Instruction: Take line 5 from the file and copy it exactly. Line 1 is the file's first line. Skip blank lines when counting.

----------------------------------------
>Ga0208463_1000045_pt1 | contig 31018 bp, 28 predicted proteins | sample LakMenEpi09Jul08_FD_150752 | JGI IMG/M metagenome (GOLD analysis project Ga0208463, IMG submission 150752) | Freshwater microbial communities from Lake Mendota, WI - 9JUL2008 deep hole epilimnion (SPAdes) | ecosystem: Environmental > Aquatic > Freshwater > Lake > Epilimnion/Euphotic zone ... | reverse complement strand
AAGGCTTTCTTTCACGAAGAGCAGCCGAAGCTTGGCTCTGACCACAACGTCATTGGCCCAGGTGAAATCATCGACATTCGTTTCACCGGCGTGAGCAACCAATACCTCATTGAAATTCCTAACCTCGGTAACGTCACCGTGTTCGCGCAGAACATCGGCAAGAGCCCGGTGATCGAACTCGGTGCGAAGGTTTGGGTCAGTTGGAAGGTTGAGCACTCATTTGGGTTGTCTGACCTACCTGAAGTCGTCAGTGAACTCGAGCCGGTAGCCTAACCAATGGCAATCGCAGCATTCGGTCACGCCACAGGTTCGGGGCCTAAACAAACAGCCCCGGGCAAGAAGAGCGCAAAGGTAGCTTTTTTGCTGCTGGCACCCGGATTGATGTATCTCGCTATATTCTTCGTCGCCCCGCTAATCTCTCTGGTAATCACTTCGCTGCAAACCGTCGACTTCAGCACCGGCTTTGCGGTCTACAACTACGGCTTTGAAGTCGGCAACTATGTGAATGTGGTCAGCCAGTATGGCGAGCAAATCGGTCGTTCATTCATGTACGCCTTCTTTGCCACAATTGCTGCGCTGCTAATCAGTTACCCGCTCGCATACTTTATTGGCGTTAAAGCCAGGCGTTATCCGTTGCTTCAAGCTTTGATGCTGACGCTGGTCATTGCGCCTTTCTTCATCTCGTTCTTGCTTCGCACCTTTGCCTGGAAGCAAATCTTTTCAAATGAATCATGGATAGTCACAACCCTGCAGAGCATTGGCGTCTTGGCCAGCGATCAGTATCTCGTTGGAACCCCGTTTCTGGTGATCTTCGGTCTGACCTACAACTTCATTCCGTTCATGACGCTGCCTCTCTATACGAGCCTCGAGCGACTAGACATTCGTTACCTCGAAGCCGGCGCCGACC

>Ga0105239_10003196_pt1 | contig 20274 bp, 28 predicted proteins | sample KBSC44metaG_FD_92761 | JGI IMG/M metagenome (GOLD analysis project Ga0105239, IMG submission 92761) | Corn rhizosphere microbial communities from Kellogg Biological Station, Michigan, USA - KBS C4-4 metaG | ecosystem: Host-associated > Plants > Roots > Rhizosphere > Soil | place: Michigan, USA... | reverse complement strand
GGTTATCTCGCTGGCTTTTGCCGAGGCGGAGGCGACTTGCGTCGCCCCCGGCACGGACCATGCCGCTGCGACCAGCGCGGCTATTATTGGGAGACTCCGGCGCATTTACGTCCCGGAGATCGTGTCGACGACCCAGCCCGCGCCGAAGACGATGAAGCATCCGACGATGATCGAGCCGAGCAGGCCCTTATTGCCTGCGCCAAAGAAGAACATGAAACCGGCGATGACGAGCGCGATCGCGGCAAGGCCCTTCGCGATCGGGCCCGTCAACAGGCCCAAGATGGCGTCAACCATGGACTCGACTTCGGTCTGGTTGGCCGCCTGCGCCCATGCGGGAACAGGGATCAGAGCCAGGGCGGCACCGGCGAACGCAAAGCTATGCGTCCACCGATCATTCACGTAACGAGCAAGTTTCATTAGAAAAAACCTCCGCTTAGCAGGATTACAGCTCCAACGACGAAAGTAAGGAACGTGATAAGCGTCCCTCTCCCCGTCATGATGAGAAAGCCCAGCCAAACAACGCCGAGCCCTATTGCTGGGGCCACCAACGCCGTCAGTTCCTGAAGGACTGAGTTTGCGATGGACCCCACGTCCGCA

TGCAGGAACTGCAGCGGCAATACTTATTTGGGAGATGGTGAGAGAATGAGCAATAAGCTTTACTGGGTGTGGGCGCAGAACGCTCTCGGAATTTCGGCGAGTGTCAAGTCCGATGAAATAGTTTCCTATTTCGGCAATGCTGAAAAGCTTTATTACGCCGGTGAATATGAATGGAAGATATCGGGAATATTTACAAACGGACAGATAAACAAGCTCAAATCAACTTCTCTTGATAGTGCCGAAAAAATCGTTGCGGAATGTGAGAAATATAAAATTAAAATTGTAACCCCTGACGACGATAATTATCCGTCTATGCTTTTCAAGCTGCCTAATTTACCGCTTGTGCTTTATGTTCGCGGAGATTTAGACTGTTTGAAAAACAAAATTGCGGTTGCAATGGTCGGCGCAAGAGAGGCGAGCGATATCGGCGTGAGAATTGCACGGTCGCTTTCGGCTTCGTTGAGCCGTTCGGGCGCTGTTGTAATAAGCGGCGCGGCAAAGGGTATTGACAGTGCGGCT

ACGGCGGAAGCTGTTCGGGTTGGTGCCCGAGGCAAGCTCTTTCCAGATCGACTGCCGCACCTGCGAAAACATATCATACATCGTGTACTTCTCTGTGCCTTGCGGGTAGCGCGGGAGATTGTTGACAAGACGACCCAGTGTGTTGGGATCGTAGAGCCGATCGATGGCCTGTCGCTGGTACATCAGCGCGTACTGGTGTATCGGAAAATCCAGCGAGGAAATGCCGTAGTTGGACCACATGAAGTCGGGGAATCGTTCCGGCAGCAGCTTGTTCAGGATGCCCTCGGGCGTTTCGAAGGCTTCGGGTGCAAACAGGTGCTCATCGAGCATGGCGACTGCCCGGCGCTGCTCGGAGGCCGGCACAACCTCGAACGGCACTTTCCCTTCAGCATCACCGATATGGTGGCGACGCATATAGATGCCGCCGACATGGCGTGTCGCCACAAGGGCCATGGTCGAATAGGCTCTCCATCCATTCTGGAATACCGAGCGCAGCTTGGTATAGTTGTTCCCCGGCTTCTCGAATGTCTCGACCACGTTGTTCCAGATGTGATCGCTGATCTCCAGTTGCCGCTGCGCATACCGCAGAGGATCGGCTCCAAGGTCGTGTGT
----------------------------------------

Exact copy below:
TGCAGGAACTGCAGCGGCAATACTTATTTGGGAGATGGTGAGAGAATGAGCAATAAGCTTTACTGGGTGTGGGCGCAGAACGCTCTCGGAATTTCGGCGAGTGTCAAGTCCGATGAAATAGTTTCCTATTTCGGCAATGCTGAAAAGCTTTATTACGCCGGTGAATATGAATGGAAGATATCGGGAATATTTACAAACGGACAGATAAACAAGCTCAAATCAACTTCTCTTGATAGTGCCGAAAAAATCGTTGCGGAATGTGAGAAATATAAAATTAAAATTGTAACCCCTGACGACGATAATTATCCGTCTATGCTTTTCAAGCTGCCTAATTTACCGCTTGTGCTTTATGTTCGCGGAGATTTAGACTGTTTGAAAAACAAAATTGCGGTTGCAATGGTCGGCGCAAGAGAGGCGAGCGATATCGGCGTGAGAATTGCACGGTCGCTTTCGGCTTCGTTGAGCCGTTCGGGCGCTGTTGTAATAAGCGGCGCGGCAAAGGGTATTGACAGTGCGGCT